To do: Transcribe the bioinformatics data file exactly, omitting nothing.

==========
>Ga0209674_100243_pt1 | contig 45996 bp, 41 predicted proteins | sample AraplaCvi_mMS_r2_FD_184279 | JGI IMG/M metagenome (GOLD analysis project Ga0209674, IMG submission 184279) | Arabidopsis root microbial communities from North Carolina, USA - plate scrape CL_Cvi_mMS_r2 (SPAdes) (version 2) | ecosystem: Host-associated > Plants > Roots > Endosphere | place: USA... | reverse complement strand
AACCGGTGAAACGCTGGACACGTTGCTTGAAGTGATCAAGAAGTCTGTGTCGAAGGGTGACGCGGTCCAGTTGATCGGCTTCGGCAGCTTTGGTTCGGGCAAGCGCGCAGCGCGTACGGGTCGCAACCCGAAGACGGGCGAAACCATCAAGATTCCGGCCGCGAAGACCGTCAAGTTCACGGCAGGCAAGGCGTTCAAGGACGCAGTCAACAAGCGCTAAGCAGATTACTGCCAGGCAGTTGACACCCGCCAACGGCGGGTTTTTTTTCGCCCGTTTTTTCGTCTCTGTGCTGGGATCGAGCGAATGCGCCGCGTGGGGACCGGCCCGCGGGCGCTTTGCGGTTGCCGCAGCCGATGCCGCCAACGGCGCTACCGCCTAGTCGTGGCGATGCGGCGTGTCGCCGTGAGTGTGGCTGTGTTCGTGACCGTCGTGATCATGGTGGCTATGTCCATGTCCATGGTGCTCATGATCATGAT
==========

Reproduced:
>Ga0209674_100243_pt1 | contig 45996 bp, 41 predicted proteins | sample AraplaCvi_mMS_r2_FD_184279 | JGI IMG/M metagenome (GOLD analysis project Ga0209674, IMG submission 184279) | Arabidopsis root microbial communities from North Carolina, USA - plate scrape CL_Cvi_mMS_r2 (SPAdes) (version 2) | ecosystem: Host-associated > Plants > Roots > Endosphere | place: USA... | reverse complement strand
AACCGGTGAAACGCTGGACACGTTGCTTGAAGTGATCAAGAAGTCTGTGTCGAAGGGTGACGCGGTCCAGTTGATCGGCTTCGGCAGCTTTGGTTCGGGCAAGCGCGCAGCGCGTACGGGTCGCAACCCGAAGACGGGCGAAACCATCAAGATTCCGGCCGCGAAGACCGTCAAGTTCACGGCAGGCAAGGCGTTCAAGGACGCAGTCAACAAGCGCTAAGCAGATTACTGCCAGGCAGTTGACACCCGCCAACGGCGGGTTTTTTTTCGCCCGTTTTTTCGTCTCTGTGCTGGGATCGAGCGAATGCGCCGCGTGGGGACCGGCCCGCGGGCGCTTTGCGGTTGCCGCAGCCGATGCCGCCAACGGCGCTACCGCCTAGTCGTGGCGATGCGGCGTGTCGCCGTGAGTGTGGCTGTGTTCGTGACCGTCGTGATCATGGTGGCTATGTCCATGTCCATGGTGCTCATGATCATGAT